Are we the only ones who ignore telemarketers? Between caller ID, voicemail, and the oh-so-awesome Do Not Call list, it's easier than ever to avoid being hassled about aluminum siding while you're trying to eat your dinner. Apparently, not everybody's gotten the message: Microsoft's reporting that there's a new computer scam making the rounds, only this time you're swindled over the phone rather than via email. Your wallet still gets hit just as hard.
The scammers call computer users out of the blue and claim to be representatives from a major security company, like Microsoft tech support. Rather than screaming "SCAMMER! DO NOT WANT!" into the phone and hanging up, the victims of the scheme then proceed to give the criminals access to their financial information, either by granting the caller remote access, downloading malware programs or flat-out giving the scammers credit card information.
Microsoft contacted 7,000 computer users in several different countries – by phone, ironically enough – and 15 percent claimed to have been targeted by the phone scam in the past. Twenty-two percent of all people who received a call fell for the scam, often to catastrophic financial results: the average victim lost $875. Canadians fared the worst, losing $1,560 on average.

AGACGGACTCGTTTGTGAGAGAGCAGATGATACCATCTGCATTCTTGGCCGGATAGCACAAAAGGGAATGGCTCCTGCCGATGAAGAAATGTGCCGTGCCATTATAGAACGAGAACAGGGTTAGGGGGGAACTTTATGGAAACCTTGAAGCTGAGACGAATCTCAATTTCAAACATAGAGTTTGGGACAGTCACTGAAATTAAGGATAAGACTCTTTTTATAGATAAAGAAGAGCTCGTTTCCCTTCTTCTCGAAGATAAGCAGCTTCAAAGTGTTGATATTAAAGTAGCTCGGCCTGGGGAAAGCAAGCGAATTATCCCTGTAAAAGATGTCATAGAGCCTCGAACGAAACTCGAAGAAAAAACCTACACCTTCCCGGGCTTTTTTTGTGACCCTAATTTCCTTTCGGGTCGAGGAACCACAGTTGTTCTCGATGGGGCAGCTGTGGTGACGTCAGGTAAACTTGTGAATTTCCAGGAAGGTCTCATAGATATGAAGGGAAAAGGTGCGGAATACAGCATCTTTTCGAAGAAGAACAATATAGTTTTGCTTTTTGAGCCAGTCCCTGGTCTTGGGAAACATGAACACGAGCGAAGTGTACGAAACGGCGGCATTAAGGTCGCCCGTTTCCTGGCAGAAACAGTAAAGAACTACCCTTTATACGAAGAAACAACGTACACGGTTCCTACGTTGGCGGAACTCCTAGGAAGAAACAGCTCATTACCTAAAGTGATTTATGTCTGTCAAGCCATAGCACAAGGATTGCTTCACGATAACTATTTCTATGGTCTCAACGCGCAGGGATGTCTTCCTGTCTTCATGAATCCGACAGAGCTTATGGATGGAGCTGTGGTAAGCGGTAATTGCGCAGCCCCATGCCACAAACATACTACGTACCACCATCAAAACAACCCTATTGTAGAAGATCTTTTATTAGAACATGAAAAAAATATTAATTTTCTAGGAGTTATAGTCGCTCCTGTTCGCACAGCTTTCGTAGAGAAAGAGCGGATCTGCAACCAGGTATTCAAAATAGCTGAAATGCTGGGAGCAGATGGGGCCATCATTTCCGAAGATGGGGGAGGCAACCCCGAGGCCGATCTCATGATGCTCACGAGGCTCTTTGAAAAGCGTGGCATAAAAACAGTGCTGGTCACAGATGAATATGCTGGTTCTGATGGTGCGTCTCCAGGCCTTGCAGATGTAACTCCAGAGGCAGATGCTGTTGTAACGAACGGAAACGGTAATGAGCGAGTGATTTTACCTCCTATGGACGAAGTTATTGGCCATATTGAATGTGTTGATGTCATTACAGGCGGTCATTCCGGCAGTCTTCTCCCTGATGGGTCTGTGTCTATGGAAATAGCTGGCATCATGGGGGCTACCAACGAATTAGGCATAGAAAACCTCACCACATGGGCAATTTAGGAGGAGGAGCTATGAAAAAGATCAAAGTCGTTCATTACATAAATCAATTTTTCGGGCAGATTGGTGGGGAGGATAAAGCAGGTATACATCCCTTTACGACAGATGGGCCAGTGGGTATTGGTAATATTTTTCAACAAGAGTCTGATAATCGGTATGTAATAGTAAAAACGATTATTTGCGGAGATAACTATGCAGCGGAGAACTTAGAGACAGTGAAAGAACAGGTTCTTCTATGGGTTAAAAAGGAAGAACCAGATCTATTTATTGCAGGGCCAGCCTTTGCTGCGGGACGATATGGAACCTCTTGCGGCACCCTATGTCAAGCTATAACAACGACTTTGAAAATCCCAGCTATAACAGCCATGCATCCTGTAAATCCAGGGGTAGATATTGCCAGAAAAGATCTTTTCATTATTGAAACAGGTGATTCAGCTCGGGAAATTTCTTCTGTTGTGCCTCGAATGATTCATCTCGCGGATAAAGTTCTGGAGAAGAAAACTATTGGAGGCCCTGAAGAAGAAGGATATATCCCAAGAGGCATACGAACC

"The average cost of repairing damage caused to computers by the scammers was $1,730 — rising to $4,800 in the U.S,"
Microsoft's press release
reports. $4,800 on average? That seems like a stretch. We'd doubt most people own hardware that they'd be willing to drop $4,800 worth of repairs on.
Remember folks: don't give out bank account info or computer access to a random person who calls you out of the blue. *Cough* Duh *cough* Oh yeah, one more thing:
There's no such thing as the Microsoft lottery
. The sooner you remember those two things, the sooner you'll stop being swindled.